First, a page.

Poorly performing UK work scheme providers face punishment

Mark Hoban said some companies on the government’s £5bn work programme were getting so few people into sustained employment that he would reallocate work from the worst-performing companies to the best. He said: “We have set very clear targets and companies need to hit them to retain their contracts.”

In June Mr Hoban will announce the results of the scheme’s second year. The employment minister said he would carry out “significant market share shift” at that point, reports The FT.

The programme’s rules allow ministers to remove up to 5 per cent of a company’s new referrals, which for some companies would mean losing millions of pounds’ worth of business.

Mr Hoban’s comments indicate that the programme is struggling in key areas and will fuel criticism that some companies are not doing enough to find work for those they are trying to help.

Figures released in November showed the programme helped fewer than half of those it was supposed to during its first year. FT analysis showed a wide variation in how companies have performed, with bigger, more established companies faring better than smaller rivals.

The failure of the programme has triggered tensions between some providers and ministers. Some companies have said they are not being paid enough to do the kind of intensive work needed to find jobs for people who have been unemployed for a long time.

Ministers have responded by pointing out that the companies signed contracts and are expected to deliver the outcomes they promised.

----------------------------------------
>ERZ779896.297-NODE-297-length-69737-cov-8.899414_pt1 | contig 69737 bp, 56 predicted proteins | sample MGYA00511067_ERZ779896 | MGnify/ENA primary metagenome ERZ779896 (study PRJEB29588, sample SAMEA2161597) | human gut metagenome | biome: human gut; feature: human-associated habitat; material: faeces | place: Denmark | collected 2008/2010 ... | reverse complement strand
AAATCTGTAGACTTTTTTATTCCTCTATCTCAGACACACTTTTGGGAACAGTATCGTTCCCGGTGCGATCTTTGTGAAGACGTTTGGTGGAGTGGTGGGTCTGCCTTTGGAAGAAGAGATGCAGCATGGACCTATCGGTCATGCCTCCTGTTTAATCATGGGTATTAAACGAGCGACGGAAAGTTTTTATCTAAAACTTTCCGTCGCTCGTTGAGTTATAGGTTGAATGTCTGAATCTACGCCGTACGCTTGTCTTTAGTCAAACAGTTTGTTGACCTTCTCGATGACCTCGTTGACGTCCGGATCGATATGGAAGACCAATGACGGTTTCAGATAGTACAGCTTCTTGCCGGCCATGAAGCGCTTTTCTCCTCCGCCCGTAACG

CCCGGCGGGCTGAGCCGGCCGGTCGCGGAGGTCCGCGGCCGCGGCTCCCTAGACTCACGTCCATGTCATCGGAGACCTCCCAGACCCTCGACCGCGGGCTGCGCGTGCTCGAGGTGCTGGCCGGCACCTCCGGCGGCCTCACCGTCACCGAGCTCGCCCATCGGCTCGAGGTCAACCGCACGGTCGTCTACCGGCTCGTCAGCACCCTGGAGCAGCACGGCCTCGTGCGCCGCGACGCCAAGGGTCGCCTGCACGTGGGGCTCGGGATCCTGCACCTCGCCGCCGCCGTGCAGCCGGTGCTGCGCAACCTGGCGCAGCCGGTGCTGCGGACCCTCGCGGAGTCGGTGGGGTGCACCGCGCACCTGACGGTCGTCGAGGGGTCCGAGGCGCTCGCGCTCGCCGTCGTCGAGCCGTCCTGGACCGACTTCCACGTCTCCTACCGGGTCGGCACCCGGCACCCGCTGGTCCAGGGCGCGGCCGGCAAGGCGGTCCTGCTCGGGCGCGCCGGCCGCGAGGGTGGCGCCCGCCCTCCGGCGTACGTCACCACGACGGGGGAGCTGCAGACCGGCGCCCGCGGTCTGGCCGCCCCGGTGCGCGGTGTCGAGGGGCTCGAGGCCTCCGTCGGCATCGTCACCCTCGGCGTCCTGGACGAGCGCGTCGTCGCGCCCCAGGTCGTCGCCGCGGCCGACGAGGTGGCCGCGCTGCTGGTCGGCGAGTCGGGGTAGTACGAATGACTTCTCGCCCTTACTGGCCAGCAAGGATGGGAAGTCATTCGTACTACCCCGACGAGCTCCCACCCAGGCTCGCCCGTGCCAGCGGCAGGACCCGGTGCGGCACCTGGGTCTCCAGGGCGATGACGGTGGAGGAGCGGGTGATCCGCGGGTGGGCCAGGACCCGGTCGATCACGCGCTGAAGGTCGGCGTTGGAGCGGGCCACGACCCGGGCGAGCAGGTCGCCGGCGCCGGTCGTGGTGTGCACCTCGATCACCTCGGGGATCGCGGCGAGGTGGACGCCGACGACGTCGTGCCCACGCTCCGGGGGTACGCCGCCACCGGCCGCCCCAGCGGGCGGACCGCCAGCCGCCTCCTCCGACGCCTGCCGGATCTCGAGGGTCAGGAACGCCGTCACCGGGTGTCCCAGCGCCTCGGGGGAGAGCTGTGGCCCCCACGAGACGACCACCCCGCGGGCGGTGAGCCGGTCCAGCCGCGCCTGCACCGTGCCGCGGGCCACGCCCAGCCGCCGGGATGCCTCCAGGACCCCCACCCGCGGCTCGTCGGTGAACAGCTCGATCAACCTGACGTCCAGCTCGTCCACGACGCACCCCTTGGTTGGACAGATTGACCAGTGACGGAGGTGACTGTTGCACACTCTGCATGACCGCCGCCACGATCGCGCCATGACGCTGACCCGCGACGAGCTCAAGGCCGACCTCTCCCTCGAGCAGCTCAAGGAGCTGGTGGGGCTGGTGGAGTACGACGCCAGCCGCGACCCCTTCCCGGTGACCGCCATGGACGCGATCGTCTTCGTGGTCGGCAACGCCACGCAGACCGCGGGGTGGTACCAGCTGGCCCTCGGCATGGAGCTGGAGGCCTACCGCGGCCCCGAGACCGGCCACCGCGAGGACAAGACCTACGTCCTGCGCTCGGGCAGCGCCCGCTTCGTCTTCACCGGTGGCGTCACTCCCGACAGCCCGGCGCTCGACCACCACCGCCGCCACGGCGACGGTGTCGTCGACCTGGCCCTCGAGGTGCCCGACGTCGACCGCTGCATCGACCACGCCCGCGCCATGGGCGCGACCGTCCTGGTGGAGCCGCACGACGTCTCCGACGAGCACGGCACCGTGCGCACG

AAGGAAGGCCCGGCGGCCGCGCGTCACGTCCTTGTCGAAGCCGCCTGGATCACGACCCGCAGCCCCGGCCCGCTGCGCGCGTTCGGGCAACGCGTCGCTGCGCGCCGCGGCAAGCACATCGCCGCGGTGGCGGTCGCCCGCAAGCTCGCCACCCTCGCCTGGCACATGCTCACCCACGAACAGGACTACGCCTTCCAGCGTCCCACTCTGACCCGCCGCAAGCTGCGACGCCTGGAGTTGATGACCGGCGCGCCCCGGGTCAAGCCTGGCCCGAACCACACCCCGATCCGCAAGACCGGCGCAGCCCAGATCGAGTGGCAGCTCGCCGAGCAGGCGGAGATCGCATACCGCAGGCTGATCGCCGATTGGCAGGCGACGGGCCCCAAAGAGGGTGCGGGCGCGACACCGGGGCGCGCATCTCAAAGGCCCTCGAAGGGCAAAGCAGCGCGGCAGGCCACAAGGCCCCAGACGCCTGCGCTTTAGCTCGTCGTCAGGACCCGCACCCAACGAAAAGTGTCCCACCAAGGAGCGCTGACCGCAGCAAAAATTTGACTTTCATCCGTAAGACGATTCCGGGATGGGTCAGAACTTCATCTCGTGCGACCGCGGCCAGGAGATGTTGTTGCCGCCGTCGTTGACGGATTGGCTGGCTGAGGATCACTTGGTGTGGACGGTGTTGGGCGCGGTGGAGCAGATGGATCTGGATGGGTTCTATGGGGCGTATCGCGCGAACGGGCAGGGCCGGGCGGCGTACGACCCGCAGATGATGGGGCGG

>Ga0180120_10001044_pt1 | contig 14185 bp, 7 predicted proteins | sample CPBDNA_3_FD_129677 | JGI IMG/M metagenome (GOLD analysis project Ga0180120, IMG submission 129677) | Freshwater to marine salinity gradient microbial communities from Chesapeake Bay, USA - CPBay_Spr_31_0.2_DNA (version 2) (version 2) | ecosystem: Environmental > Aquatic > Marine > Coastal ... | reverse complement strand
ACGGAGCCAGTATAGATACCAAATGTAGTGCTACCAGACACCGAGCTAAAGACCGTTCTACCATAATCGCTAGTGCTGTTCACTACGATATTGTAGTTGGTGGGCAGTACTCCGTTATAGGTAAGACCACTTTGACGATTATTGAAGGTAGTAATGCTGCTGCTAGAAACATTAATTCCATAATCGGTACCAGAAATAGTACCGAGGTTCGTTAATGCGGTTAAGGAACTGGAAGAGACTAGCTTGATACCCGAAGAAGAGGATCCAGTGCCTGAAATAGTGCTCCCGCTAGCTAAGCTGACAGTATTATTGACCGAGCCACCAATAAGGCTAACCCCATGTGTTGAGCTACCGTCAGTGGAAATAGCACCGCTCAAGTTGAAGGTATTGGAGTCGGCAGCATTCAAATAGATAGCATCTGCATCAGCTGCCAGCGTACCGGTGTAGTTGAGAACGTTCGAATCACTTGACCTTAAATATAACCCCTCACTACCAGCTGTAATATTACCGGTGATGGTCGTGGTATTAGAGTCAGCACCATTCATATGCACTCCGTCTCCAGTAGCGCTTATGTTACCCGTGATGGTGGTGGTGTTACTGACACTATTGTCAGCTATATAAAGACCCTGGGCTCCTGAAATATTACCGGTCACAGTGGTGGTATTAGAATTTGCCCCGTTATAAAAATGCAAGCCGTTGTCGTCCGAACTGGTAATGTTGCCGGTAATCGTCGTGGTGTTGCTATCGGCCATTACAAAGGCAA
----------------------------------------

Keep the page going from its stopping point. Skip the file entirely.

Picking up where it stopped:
Mr Hoban said: “We are not afraid to use the measures we have to tackle underperformance.”

Failure to hit government targets could prove costly for many of the companies involved, as much of their payment is tied to performance. Mr Hoban said he was willing to let companies go out of business and hand over all their contracts to rivals if such a measure was needed.

“They have got to make the contracts work for them,” Mr Hoban said. “If they thought the government was going to bail them out, they thought wrong.”

Kirsty McHugh, chief executive of the Employment Related Services Association, which represents the providers, said: “It was always intended that work would be moved between providers to ensure the very best deal for the taxpayer. The government’s intention of shifting business therefore comes as no significant surprise to the industry.”

Mr Hoban would not comment on whether companies were likely to hit their second-year targets. But he pointed out that 40 per cent of the successes from the first 13 months came in the final three months, suggesting a sharp improvement as the programme has progressed.

In an effort to make sure the practices of the more successful providers are carried out across the sector, Mr Hoban has also set up a best practice group attended by companies, charities and industry groups. He described the group as the “carrot” to encourage providers to perform well, accompanied by the “stick” of contract removal and possible bankruptcy.

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